No one should ever again settle for the Hollywood windswept look of the past that makes people look different—and not like themselves.
Dallas, TX (PRWEB) April 21, 2011
At a May gathering in Boston of his colleagues from all over the world, Dr. Rod J. Rohrich of UT Southwestern Medical Center in Dallas, Texas, will share details about the development and advancement of a face lift technique based on a fundamental change in knowledge of facial aging. The new cosmetic surgery approach involves lifting and filling areas where fat compartments in the face have degenerated with age, as opposed to previous face lift techniques which focused on pulling the skin tight. The new technique eliminates the undesirable windswept look that has received much negative press, and replaces it with a fuller, more youthful look. Dr. Rohrich will share details about this technique at The Aesthetic Meeting 2011, organized by the American Society for Aesthetic Plastic Surgery (ASAPS) and the Aesthetic Surgery Education and Research Foundation (ASERF).
"Our understanding of how the face ages has improved. We lose fat in specific compartments in the face, rather than the skin just sagging," said Rohrich, whose landmark study of facial fat was conducted in collaboration with Dr. Joel Pessa, also from UT Southwestern, in 2007. "The new Lift-and-Fill cosmetic surgery procedure really should be called a facial rejuvenation rather than a face lift, because it restores the face to a youthful, un-operated look. No one should ever again settle for the Hollywood windswept look of the past that makes people look different—and not like themselves."
A key to the new cosmetic surgery procedure is careful individual preoperative analysis of each person's face, including asymmetries and subtleties that give every person a unique look. To complete this analysis, the patient supplies a photograph of himself or herself from 10 years prior. Computer mapping is used, along with trained observation, to create a facial rejuvenation plan that combines less aggressive shifting of skin and more augmentation or filling and facial shaping. "Facial rejuvenation is really both a science and an art," Rohrich said.
Prior face lift procedures were based on the belief that skin laxity or loosening was the main cause of facial aging, with gravity pulling loose skin downward. According to Rohrich, plastic surgeons also used to believe facial muscles weaken and fat tissue accumulates in the face with age. Previous facial cosmetic treatments consisted of pulling the skin, which often resulted in a distorted, unnatural appearance, but this process did not address the problem of deeper tissue aging. This old-style approach to face lifts caused distortion in the face and didn't last very long.
As more research was conducted, plastic surgeons began to reevaluate this old-style approach. They had long known that cosmetic fillers made the face look more youthful. They discovered fat compartments that break down with age and often pull away from one another, creating hollows in the face. They also observed that a breast lift by itself did not last as long as when implants were used to help provide support of the breast structure.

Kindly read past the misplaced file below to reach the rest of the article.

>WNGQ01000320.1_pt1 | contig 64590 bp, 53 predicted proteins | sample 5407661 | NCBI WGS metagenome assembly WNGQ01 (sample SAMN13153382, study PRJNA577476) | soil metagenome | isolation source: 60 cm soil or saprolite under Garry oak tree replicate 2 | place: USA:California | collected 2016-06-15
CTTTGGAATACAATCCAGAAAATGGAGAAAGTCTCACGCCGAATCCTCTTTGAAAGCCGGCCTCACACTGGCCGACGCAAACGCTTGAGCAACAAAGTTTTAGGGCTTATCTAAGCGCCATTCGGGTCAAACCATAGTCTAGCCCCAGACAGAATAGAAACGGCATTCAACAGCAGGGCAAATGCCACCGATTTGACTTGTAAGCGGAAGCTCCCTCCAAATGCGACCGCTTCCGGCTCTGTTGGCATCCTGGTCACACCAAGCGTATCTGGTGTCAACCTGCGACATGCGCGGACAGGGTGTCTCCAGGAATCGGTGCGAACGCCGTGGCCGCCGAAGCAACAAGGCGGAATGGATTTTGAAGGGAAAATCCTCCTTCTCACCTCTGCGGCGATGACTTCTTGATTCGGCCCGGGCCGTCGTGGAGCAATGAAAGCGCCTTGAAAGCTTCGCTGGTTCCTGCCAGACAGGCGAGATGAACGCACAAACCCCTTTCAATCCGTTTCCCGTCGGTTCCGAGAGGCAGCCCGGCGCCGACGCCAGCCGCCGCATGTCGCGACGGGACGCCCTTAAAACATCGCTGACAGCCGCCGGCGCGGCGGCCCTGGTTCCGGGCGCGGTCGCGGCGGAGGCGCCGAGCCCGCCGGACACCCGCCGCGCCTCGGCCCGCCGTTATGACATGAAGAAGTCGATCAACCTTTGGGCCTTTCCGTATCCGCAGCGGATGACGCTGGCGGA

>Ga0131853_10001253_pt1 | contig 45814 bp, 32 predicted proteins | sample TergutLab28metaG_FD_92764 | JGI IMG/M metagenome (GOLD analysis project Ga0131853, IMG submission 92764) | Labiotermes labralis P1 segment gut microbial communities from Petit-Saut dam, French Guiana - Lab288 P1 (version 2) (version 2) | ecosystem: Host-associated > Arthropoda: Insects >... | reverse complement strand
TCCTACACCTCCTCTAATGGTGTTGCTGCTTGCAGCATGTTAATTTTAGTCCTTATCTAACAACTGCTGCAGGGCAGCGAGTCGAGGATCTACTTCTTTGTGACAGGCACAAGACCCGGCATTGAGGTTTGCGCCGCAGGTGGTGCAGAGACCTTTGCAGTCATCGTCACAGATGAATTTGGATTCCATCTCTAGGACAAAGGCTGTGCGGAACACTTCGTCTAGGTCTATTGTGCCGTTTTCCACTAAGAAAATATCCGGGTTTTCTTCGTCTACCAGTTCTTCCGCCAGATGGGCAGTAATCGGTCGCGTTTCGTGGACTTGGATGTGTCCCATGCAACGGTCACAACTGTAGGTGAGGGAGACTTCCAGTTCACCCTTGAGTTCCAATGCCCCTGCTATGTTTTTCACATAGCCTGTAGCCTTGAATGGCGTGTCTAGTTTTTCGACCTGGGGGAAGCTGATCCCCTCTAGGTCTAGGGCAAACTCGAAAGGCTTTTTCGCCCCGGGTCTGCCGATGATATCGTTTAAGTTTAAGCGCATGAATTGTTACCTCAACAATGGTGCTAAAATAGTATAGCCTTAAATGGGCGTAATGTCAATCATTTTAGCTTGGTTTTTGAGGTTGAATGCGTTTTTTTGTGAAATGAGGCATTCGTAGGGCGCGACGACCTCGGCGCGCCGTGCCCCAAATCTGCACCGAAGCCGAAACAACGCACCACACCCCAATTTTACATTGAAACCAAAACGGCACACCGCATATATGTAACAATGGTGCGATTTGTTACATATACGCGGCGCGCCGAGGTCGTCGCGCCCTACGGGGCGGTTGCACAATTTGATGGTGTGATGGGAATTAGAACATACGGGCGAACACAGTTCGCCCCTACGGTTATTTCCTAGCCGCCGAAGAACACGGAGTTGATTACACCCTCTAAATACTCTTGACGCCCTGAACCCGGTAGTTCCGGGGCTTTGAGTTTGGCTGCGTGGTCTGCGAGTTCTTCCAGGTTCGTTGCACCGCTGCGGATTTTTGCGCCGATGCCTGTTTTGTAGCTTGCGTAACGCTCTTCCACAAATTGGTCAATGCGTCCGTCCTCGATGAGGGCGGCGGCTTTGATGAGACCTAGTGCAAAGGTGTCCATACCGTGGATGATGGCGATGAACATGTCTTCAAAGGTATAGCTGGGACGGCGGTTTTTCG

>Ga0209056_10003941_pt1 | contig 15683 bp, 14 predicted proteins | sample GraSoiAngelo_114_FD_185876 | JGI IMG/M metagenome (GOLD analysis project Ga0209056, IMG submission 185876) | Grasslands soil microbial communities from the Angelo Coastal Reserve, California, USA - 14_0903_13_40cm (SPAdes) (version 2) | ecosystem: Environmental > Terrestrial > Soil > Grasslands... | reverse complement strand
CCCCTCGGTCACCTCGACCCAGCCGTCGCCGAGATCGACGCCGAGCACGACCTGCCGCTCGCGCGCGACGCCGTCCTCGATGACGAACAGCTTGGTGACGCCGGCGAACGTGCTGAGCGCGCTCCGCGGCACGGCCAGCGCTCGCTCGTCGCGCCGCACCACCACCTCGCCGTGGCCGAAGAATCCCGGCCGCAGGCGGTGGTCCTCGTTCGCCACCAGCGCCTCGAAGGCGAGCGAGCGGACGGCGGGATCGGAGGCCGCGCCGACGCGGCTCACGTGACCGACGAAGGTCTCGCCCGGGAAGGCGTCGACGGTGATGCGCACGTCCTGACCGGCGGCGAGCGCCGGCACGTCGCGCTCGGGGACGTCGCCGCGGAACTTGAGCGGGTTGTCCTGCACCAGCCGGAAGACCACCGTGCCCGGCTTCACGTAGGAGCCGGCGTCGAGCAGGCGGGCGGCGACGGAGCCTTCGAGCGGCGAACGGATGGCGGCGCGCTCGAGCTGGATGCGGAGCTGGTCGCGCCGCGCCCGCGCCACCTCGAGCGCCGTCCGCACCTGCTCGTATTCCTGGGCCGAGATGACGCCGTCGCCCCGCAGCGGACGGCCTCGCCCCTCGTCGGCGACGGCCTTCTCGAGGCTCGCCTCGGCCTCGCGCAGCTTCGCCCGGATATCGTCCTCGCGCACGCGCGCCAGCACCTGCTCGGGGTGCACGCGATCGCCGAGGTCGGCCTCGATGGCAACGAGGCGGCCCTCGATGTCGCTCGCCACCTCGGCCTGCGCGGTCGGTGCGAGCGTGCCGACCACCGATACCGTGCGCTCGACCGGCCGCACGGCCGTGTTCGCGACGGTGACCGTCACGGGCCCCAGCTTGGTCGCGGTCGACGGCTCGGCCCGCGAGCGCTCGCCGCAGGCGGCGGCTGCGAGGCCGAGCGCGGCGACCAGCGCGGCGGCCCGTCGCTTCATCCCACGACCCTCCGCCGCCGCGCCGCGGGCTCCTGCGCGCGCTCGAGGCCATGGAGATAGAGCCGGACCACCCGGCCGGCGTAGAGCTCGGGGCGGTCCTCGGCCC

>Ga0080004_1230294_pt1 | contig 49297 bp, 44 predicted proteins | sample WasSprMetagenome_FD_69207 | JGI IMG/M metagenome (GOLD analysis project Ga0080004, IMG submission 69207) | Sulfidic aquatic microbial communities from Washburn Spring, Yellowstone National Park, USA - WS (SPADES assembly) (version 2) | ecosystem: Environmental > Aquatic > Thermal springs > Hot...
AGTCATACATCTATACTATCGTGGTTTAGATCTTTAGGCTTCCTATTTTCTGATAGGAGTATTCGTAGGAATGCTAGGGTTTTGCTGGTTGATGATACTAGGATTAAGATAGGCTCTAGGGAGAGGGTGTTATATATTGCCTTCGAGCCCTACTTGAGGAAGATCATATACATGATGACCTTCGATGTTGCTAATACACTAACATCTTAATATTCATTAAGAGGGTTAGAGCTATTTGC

Rohrich's approach is based on those clues along with new insights into aging: 1) the skin is not as lax as we had once thought—loose skin is not caused by skin stretching out, but by the degeneration of fat compartments under the skin; 2) facial muscles do not weaken as much as we used to think; and 3) fat compartments break down with time in specific, predictable areas of the face.
Because the new face lift treatment does not involve deep facial dissection, the procedure is safe and gives much longer lasting results than old-style face lifts. It means surgeons can avoid major plastic surgery complications, such as facial palsy, that are difficult to correct and can be devastating for cosmetic surgery patients.
Rohrich teaches residents and fellows as well as many international surgeons annually at UT Southwestern Medical Center who learn this new technique as a revolutionary and safe replacement for old-style face lifts. Practicing plastic surgeons can learn the new technique in a laboratory setting at the international Dallas Cosmetics Symposium, co-chaired by Dr. Rohrich, held every March. For more information contact Dr. Rohrich's office at 214-821-9114 or visit his website at http://drrohrich.com/
About Rod J. Rohrich, M.D., F.A.C.S.
Dr. Rohrich holds the Betty and Warren Woodward Chair in Plastic and Reconstructive Surgery at UT Southwestern Medical Center in Dallas, Texas. He also holds that university's Crystal Charity Ball Distinguished Chair in Plastic Surgery. He is a graduate of the Baylor College of Medicine, with residencies at the University of Michigan Medical Center and fellowships at Harvard University (hand/micro surgery) and Oxford University (pediatric plastic surgery). He has served as president of the American Society of Plastic Surgeons. He has been repeatedly selected by his peers as one of America's best doctors, and twice received one of his profession's highest honors, recognizing his contributions to education in his field: the Plastic Surgery Educational Foundation Distinguished Service Award. Dr. Rohrich participates in many associations and councils for the advancement of plastic and reconstructive surgery. He is a native of North Dakota.
About The Aesthetic Meeting 2011
Organized jointly by the American Society for Aesthetic Plastic Surgery (ASAPS) and the Aesthetic Surgery Education and Research Foundation (ASERF), this annual gathering lays a foundation to inspire and engage practitioners and staff. The meeting provides a 100-percent focus on cosmetic medicine and cosmetic plastic surgery, with emphasis on evidence-based medicine.